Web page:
The size of any Scud makes it difficult to transport stealthily, although Israel’s government alleges the Assad regime has passed some of the missiles to Hezbollah in Lebanon. Turning over existing launch sites to that organization, however, bolsters its destructive capabilities as a surrogate for the Syrian regime and Iranian patrons. Not surprisingly, at least one Scud launch site near Damascus has been identified as—probably—a training ground for Hezbollah in missile and WMD technologies.

 

If Assad falls, Iran stands to lose its principal ally in the Middle East as well as its route for rearming militants like Hezbollah—which explains the WMD-charged threat Tehran issued in August through its Islamic Revolutionary Guard Corps:

Who can guarantee that armed groups or certain countries have not already armed themselves with weapons of mass destruction or that [those] weapons … will not find their way into Tel Aviv? It is best to stop the violence [against Assad] in Syria or the order to attack will be issued.

The ayatollahs, in other words, while unlikely to unleash a war triggering their own obliteration, work through others to keep the world unsettled.

Equally dangerous, but even harder to regulate, are non-state actors. Jihadists sympathetic to al-Qaeda, which has expressed interest in acquiring WMD, are on the ground in Syria. So are other foreign fighters, driven by diverse ideological and monetary motives, from Libya, Egypt, Jordan, Lebanon, Iraq, Saudi Arabia, Belorussia, and Russia—despite attempts by rebel groups like the Free Syrian Army to distance themselves from those trouble-makers. Opportunities for terrorists of disparate backgrounds and views, yet sharing anti-Western and anti-Israeli sentiments, to capture Scuds and chemical WMD increase as storage sites fall out of the Syrian armed forces’ control.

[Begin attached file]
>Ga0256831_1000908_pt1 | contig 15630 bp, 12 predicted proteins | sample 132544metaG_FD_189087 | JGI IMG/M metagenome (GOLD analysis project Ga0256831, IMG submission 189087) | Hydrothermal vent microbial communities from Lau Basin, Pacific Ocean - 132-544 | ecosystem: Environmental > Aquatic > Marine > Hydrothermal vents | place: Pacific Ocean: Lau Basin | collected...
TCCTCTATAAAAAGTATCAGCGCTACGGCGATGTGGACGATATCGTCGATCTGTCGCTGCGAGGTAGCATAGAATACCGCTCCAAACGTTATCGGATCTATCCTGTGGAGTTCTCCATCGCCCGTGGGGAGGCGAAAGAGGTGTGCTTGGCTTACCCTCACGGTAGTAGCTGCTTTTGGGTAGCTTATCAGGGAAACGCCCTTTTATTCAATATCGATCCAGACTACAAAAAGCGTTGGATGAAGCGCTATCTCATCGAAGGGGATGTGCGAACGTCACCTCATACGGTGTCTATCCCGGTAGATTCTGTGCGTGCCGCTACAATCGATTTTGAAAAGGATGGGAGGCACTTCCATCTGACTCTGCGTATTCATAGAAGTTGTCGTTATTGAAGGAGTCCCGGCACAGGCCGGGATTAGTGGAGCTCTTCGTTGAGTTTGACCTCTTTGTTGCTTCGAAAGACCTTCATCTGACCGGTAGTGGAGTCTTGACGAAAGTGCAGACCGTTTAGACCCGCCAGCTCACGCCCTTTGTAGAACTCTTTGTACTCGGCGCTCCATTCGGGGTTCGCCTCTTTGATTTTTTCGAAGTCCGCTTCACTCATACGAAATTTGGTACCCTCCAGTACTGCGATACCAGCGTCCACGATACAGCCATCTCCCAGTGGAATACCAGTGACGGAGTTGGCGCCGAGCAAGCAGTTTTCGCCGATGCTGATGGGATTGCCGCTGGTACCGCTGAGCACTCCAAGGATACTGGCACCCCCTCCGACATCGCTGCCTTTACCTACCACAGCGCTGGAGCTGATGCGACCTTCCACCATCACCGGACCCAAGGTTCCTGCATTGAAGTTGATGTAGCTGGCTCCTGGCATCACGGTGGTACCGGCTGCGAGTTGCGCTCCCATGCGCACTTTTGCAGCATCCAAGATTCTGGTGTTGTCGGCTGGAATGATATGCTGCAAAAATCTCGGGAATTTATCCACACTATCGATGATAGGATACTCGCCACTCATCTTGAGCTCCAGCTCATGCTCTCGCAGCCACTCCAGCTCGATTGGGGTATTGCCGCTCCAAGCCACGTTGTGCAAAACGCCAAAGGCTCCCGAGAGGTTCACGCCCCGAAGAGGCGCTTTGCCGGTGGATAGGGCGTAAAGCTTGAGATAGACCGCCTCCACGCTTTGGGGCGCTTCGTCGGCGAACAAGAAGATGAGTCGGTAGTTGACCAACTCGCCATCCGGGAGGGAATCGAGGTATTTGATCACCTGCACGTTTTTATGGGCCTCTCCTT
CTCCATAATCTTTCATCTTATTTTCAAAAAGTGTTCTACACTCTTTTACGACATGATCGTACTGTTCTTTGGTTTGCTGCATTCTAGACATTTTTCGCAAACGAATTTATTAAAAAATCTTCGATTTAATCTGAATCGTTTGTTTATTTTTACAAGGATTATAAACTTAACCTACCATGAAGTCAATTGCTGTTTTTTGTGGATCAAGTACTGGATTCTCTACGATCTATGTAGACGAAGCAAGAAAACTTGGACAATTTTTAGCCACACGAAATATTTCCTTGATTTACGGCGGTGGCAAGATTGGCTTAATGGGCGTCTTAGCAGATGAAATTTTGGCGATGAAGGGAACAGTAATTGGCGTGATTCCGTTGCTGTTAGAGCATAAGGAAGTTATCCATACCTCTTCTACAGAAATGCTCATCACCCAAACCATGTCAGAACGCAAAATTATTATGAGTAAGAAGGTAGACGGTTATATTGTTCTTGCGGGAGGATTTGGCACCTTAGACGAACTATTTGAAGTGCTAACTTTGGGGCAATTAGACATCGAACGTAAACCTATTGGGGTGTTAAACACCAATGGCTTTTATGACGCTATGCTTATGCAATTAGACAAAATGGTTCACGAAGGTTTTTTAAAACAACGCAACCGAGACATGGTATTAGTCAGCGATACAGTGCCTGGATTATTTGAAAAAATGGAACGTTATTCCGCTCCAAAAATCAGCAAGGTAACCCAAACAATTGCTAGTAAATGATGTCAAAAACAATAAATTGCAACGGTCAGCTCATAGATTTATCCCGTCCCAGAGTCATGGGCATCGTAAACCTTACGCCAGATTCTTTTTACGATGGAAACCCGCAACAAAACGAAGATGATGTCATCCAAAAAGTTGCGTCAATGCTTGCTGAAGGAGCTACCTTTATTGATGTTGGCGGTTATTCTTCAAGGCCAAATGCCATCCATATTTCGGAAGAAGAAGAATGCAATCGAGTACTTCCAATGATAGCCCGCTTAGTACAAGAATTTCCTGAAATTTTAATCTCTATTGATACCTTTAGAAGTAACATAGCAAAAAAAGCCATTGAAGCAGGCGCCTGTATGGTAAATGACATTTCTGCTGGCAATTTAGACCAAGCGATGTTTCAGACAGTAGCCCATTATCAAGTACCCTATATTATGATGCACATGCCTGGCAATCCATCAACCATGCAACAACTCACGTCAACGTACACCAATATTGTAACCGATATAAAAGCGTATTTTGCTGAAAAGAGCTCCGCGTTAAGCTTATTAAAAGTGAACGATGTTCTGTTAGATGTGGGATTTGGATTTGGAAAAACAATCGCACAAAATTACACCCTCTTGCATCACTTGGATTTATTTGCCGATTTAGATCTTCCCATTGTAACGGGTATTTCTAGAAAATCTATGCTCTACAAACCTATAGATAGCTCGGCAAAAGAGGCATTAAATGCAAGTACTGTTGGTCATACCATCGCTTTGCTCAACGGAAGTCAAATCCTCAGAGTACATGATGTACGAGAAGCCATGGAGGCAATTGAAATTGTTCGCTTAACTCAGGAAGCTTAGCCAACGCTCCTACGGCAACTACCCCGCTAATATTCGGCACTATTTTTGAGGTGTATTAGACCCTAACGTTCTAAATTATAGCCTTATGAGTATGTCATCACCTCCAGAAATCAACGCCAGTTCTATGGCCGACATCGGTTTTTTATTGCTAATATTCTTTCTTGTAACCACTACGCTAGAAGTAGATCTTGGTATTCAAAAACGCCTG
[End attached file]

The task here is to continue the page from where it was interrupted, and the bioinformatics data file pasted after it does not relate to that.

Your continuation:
Chemical agents and chemically weaponized delivery systems could also become a lucrative business for unscrupulous Syrians and foreigners seeking financial gain irrespective of broader concerns. Aerially detonated WMD would be sought after by militant organizations and lone terrorists, by rogue states and non-state actors wishing to spread harm to other parts of the globe. Smuggled into Iraq, the WMD could target US Central Command’s headquarters in Qatar and the Persian Gulf’s crude oil terminals.